Posted by: Andries Louw | 3 January 2009

Hardwired for God?

I’ve just finished one of the most fascinating books I’ve ever read, Why we believe what we believe (2006) by Andrew Newberg and Mark Robert Waldman. The subtitle is Uncovering our biological need for meaning, spirituality and truth. It was my main holiday read and I thoroughly enjoyed it.

Newberg, a neuroscientist and associate professor of Radiology and Psychiatry at the University of Pennsylvania, is also adjunct assistant professor of Religious Studies at the same university as well as director of the Center for Spirituality and the Mind. He is co-author of Why God won’t go away and The mystical mind.

He has conducted a number of interesting experiments, measuring neural activity in the brains of people while either praying, meditating or speaking in tongues.

He says in chapter 7 (p178):

Skeptics used my findings to conclude that religious experience was nothing more than a neural confabulation within the brain, and religious practitioners cited my work to confirm that human beings are biologically “hardwired for God.”

What I love about this book is that the authors don’t attempt to answer this question. They are honest about the limitations and the subjective nature of science. They are trying to explain how the different areas of the brain are processing incoming sensory data and interacting with other parts of the brain in order to create and maintain belief systems.

The core problem, as Newberg seems to suggest, is that we cannot get outside of our own minds in order to determine what is truly real. In the epilogue he explains that since the age of twelve he has been pondering the “ultimate” question: How do we know if anything is real?

He took a college course in Buddhism and western thought and one day asked his Japannese professor, “How do we know what’s real?”. Newberg says:

– [the professor] smiled and said that there was no way to escape the illusions generated by the human mind. Even meditation, which could show you that perception was an illusion, could not do anything more.

Perhaps the greatest value of this book lies in its potential to stimulate dialogue, not just between people from different faiths, but especially between believers and atheists / agnostics.

The following paragraph, entitled Believing in each other, comes from chapter 9 (pp 244-5):

In conclusion, the evidence suggests that we should be very careful about making causal connections in the accumulating data concerning spiritual and religious beliefs. There are compassionate, creative atheists; and there are murderers who act in God’s name… Different beliefs can open the mind to possibilities previously undreamed of, and this open-mindedness can be best achieved by maintaining a compassionate dialogue between all sides of the spiritual debate, especially between scientific and religious views. I believe that this is what Einstein was suggesting when he said that “science without religion is lame, religion without science is blind.” Whether we are gazing through a telescope, or contemplating our soul, we all can marvel at the beauty and mysteriousness of the universe. It is in the nature of our brain to search for its deepest truths, and although we may never grasp truth in its entirety, it is our right, and our biological heritage, to try.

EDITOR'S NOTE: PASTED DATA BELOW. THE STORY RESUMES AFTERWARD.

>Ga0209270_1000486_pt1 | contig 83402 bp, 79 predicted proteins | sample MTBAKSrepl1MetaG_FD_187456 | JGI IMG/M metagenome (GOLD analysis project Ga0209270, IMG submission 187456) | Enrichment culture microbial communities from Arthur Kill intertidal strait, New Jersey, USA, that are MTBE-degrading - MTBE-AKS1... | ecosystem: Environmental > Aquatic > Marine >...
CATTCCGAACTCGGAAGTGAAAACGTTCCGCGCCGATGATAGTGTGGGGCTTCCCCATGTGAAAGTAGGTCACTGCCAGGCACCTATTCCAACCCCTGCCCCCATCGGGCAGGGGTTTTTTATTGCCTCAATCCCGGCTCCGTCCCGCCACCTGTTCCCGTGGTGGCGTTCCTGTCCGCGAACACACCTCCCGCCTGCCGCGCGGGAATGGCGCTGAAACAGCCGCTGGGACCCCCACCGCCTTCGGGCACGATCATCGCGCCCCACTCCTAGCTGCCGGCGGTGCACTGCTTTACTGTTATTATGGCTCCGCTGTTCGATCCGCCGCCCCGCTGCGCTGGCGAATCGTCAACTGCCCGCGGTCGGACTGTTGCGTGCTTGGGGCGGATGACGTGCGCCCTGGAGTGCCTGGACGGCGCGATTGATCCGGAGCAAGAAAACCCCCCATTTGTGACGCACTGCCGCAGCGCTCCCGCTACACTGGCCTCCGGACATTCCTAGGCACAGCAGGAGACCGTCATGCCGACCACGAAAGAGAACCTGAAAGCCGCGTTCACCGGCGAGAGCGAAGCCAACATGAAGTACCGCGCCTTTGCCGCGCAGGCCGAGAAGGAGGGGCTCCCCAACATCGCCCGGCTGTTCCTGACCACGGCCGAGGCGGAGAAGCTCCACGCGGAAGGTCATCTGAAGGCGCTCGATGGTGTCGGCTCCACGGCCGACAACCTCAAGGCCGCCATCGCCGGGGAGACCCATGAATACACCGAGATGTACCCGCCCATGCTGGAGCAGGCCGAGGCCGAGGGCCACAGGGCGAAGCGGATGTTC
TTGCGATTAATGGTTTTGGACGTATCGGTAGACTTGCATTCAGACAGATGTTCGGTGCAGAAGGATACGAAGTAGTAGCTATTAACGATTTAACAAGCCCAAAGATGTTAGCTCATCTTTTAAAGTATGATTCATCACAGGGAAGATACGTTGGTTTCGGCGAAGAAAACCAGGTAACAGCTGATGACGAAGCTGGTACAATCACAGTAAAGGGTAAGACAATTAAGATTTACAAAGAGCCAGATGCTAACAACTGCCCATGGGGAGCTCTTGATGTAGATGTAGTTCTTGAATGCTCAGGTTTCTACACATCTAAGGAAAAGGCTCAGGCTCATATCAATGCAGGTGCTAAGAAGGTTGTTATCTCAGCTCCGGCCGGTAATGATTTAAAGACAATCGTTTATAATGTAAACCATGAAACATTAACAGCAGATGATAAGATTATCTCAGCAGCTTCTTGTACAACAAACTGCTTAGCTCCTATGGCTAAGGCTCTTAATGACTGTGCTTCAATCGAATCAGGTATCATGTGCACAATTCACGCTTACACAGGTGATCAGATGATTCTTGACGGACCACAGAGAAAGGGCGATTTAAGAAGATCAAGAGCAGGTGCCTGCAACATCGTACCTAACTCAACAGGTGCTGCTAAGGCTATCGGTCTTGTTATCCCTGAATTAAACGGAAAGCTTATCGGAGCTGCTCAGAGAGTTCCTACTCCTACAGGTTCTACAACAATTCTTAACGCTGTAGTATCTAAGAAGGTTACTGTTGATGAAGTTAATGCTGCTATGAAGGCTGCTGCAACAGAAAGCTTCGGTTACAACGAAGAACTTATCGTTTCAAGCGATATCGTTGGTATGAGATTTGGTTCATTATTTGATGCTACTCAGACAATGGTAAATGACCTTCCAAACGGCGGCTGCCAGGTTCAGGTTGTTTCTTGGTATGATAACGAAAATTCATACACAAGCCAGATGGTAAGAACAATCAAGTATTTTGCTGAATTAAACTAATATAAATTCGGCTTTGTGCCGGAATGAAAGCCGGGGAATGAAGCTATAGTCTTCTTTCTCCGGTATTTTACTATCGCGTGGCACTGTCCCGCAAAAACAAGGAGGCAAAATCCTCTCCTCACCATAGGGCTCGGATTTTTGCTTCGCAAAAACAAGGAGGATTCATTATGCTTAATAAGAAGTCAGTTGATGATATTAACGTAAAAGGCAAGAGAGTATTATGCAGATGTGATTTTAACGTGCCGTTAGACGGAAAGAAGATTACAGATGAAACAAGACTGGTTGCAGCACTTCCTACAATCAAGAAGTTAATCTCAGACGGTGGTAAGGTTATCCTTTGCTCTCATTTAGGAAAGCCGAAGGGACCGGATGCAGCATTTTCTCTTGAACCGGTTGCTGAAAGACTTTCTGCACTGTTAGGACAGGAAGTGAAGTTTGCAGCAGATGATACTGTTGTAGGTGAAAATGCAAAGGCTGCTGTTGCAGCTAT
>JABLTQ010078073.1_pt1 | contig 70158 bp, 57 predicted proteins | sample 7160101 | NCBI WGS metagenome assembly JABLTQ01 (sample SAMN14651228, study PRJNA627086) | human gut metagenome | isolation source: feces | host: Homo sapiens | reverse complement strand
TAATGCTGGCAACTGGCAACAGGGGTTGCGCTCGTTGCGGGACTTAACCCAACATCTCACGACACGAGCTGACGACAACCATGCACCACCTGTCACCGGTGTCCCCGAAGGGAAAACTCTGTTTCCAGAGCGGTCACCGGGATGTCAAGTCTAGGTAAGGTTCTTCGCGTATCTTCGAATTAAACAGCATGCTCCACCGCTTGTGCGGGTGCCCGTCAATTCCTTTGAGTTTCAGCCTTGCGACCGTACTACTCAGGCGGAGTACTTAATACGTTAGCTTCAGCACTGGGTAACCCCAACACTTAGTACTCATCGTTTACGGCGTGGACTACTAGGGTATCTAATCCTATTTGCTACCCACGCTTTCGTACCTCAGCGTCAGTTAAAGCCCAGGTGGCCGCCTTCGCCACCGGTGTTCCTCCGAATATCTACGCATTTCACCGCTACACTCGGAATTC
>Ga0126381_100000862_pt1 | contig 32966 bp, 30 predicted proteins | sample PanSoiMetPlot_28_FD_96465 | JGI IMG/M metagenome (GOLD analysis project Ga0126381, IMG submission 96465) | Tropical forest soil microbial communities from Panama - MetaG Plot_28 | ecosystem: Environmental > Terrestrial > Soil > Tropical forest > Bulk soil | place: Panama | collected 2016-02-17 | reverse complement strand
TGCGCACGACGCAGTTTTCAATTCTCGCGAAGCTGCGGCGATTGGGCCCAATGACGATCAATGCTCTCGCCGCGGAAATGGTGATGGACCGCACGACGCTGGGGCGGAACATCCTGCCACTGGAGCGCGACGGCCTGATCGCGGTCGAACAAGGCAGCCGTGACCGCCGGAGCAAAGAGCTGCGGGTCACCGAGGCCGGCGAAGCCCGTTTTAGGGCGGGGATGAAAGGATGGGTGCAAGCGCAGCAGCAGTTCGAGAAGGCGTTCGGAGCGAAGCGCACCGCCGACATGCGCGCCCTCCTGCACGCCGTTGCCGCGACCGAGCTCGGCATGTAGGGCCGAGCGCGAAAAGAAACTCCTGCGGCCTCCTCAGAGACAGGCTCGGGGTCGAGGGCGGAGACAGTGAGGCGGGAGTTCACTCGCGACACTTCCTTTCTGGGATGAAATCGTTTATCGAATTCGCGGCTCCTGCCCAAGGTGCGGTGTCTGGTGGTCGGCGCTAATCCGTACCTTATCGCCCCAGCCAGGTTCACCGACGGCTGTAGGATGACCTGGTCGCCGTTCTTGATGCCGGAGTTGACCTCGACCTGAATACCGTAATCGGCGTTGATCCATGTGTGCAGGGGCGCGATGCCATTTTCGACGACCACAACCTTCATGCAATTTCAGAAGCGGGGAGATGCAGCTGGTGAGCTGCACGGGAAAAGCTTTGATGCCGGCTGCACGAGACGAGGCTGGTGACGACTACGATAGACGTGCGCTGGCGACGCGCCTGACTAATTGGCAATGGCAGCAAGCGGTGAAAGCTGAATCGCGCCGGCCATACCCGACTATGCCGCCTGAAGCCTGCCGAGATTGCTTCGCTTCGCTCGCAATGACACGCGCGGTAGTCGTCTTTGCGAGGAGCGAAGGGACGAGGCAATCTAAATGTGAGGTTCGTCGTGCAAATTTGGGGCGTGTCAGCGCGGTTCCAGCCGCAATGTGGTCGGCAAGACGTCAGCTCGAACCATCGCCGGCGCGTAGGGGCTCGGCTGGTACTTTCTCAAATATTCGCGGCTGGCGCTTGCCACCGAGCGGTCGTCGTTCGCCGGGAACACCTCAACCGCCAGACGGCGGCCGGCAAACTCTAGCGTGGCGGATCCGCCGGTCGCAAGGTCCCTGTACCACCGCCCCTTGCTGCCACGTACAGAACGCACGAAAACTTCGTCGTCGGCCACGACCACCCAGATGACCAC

This is what I’m longing for – a more open dialogue between Christians and atheists. Too often Christians and atheists don’t listen to each other and simply talk past each other. Hopefully these kinds of studies can contribute in getting believers and unbelievers to better listen to each other.

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Responses

  1. Wow, that’s an interesting topic. Never thought of it like that.

  2. Hi Andries,

    Nice, thoughtful blog – thanks. Your article on “Why we believe what we believe” has tickled me into ordering the book.

    As somebody who doesn’t, let me make two comments – one, that those who do and those who don’t probably share at least an interest in why – and it is a tough one, as in my experience both “sides” have quite a bit of trouble figuring out the other’s mindset.

    And two, that your call for more open dialogue is certainly an enlightened one in the South African context, as nowhere in the world (and I get around a lot) have I had to – perhaps not so much defend, as patiently try to explain – my belief or lack of it.

    Do you feel your position is widely shared by those within the religious community in South Africa? Or is it a significant stratifier?

    All the best,
    Rian

  3. Rian, I hope you enjoy the book as much as I did. I agree that believers and non-believers share an interest in why the other side believes or doesn’t believe.

    Your question is difficult to answer but I think most Christians are not interested in dialogue with non-believers – they don’t value listening to atheists. They are more interested in witnessing about their faith.

    However I do sense that there is a growing number of Christians, also in South Africa, who seek to understand before seeking to be understood.

  4. […] the spirit of a previous post, Hardwired for God? I am calling on Christians, other theists and atheists / agnostics alike to engage in dialogue […]


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